• Patients who have the disease for a long time will commonly experience muscle atrophy[18][5].
  • Cramps and fasciculations appear in over 50% of patients[18].
  • Decrease in tendon reflexes in the affected muscles are common[18].
  • In rare cases, respiratory issues may occur because of the involvement of the phrenic nerve[19][20][21][22].
  • Over 50% of patients experience significant fatigue that affects their daily living and careers[1].

Diagnostic Procedures[edit | edit source]

Diagnosis of MMN is found using clinical and electrophysiological characteristics[23]. The results can be supported by using ancillary investigations which may present as normal or slightly elevated CSF protein, abnormal signals in the brachial plexus as seen in an MRI, and blood work to assess GM1-specific IgM antibodies[24][25][26][27][28]. Ultrasonography has also shown enlargements along the brachial plexus in about 90% of patients[18].

Screenshot 2018-05-08 19.28.21.png

Figure 2: Flowchart of method of diagnosing MMN[29].

Diagnostic Criteria[edit | edit source]

Clinical criteria[7]

1. Slow or stepwise progressive limb weakness

2. Asymmetric limb weakness

3. Fewer than seven affected limb regions

4. Decreased or absent tendon reflexes in affected limbs

5. Signs and symptoms more pronounced in arms than in legs

6. Age 20-65 years at disease onset

7. No objective sensory abnormalities except for vibration sense

8. No bulbar signs or symptoms

9. No upper motor neuron features

10. No other neuropathies

11. No myopathy

Laboratory criteria[7]

1. Cerebrospinal fluid protein <1g/l

2. High GM1-specific IgM antibody titer

3. High signal intensity on T2-weighted MRI of the brachial plexus

Electrodiagnostic criteria[7]

1. Definite motor conduction block

2. Probable motor conduction block

3. Slowing of conduction compatible with demyelination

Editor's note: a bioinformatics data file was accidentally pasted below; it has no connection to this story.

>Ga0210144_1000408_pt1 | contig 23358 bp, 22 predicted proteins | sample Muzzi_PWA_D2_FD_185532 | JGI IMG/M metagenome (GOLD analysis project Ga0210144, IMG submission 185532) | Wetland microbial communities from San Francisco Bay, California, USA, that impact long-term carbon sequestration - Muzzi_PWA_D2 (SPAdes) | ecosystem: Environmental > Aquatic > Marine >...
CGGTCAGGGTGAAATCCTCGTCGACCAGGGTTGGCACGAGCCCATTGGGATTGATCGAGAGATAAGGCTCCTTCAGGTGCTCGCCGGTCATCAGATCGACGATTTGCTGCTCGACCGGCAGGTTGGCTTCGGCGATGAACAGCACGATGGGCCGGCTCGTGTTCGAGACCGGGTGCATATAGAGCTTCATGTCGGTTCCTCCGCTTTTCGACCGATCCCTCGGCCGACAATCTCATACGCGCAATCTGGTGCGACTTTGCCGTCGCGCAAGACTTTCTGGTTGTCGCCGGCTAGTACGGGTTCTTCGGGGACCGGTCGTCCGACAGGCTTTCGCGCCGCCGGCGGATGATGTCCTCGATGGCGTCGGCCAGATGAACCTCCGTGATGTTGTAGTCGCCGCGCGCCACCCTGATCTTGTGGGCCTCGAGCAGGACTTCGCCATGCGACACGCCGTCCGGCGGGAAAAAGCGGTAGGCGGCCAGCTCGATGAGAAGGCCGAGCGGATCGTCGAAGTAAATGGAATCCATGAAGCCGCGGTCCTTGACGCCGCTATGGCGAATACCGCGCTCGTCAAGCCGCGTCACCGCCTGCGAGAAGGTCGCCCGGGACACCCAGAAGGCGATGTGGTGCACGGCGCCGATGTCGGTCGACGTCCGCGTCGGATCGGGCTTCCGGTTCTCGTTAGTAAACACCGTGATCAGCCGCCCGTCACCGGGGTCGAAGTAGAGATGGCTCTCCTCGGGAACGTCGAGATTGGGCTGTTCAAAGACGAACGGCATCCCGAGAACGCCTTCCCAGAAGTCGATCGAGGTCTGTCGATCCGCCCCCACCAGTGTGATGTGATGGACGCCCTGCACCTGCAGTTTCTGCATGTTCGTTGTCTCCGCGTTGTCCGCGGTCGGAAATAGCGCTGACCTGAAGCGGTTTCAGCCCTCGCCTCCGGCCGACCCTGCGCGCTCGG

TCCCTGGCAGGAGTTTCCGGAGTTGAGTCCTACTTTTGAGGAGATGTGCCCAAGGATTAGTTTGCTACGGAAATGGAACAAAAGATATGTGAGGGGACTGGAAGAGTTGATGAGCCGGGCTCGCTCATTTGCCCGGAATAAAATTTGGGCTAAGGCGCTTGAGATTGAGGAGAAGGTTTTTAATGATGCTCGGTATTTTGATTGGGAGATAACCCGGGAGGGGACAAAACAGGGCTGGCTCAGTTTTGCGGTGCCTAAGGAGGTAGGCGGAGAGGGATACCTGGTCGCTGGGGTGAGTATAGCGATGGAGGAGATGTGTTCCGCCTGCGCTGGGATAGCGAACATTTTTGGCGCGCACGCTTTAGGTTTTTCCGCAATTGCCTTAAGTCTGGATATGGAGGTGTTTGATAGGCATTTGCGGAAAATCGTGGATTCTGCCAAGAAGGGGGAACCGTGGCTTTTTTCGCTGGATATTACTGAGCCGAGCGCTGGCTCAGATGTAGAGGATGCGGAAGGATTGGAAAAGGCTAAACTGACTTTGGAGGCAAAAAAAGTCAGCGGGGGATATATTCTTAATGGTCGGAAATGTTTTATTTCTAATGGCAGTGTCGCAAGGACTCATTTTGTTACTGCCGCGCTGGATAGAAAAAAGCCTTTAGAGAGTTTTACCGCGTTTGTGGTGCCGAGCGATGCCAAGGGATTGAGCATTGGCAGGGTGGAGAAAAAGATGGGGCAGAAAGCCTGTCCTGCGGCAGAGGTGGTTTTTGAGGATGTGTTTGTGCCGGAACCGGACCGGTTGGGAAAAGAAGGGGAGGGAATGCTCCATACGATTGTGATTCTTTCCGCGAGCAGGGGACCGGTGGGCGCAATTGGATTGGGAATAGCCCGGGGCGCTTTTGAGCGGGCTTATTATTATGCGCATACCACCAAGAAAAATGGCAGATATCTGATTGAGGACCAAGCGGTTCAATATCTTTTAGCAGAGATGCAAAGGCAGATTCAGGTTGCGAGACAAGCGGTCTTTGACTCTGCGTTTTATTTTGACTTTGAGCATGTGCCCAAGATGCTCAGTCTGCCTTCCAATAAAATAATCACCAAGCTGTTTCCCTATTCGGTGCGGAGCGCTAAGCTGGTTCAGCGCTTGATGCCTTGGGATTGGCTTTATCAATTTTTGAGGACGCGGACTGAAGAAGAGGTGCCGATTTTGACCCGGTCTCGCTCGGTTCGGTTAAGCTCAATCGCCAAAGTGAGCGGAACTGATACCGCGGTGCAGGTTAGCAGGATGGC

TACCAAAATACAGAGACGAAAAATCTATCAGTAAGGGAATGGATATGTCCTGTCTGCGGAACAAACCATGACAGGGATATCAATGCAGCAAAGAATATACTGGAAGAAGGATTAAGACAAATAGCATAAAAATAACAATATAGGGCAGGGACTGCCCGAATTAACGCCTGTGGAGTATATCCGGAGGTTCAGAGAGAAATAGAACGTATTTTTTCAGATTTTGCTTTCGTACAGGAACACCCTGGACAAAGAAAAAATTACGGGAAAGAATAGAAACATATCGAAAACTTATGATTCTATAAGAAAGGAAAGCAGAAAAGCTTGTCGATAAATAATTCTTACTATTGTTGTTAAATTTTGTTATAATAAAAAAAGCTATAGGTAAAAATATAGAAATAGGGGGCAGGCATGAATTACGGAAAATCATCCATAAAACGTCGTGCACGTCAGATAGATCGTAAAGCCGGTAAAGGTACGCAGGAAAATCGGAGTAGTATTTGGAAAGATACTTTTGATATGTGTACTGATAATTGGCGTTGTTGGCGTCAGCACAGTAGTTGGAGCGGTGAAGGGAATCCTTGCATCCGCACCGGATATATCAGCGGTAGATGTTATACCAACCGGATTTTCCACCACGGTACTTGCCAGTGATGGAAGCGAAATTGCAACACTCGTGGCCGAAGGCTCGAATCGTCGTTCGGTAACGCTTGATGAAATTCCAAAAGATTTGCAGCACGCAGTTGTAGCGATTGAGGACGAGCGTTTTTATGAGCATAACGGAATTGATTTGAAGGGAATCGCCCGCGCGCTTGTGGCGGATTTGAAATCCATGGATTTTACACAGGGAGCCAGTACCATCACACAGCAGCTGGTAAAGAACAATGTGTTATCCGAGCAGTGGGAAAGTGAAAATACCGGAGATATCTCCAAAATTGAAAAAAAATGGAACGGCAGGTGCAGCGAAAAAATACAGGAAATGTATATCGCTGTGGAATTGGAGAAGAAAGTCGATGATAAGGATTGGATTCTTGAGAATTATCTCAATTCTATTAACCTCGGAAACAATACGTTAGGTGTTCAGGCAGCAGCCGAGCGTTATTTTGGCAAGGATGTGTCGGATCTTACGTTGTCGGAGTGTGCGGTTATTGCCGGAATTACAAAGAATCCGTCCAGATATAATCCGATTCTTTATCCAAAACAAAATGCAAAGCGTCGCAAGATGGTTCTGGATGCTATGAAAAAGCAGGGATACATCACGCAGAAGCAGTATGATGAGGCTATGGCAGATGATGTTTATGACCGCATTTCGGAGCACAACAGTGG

4. Normal sensory nerve conduction in arm segments with motor conduction block; normal sensory neuron action potential amplitudes on distal stimulation

Definite MMN[7]

1-11 on clinical criteria, 1 on laboratory criteria, and 1 and 4 on electrodiagnostic criteria

Probable MMN[7]

1-3 and 6-11 on clinical criteria, 1 on laboratory criteria, and 2 and 4 on electrodiagnostic criteria

Possible MMN[7]

1 and 7-11 on clinical criteria, 2 or 3 on laboratory criteria, and 3 and 4 on electrodiagnostic criteria

Outcome Measures[edit | edit source]

  • INCAT Disability Scale[31]

Medical Management / Interventions[edit | edit source]

Treatment and management options for MMN are limited. Early recognition of the disease is essential in order to prevent and delay axonal loss[6]. Currently, high-dose intravenous immunoglobulin (IVIg) is the standard treatment for patients suffering from MMN and if used early on, it may prevent axonal damage[6][32][33][34][35]. The use of IVIg has been shown to have improvements related to muscle strength and reduced disability.  However, the decreases in disability tend to primarily be attributed to improvements in muscle strength. After several years of prolonged IVIg use, neurological deficits may progress despite a continual increase in dose of IVIg[6][36]. This is most often due to continuing axonal degeneration which results in reduced muscular strength . Side effects of IVIg include rashes, chills, fever, mild hypotension or hypertension, nausea, malaise, headache and mild arthralgia[37]. In order to determine the optimal dosage of IVIg, both muscle strength and muscle function should be monitored to optimize function[38]. Other immunomodulatory therapies have been suggested, however mixed results have been found. Prednisolone and plasmapheresis appear to be ineffective in treating patients with MMN and may even have negative effects [25][39][40].Cyclophosphamide, which was the first drug used to treat patients suffering from MMN, has been shown to be effective in some patients, however its adverse effects prevent its long-term use[41].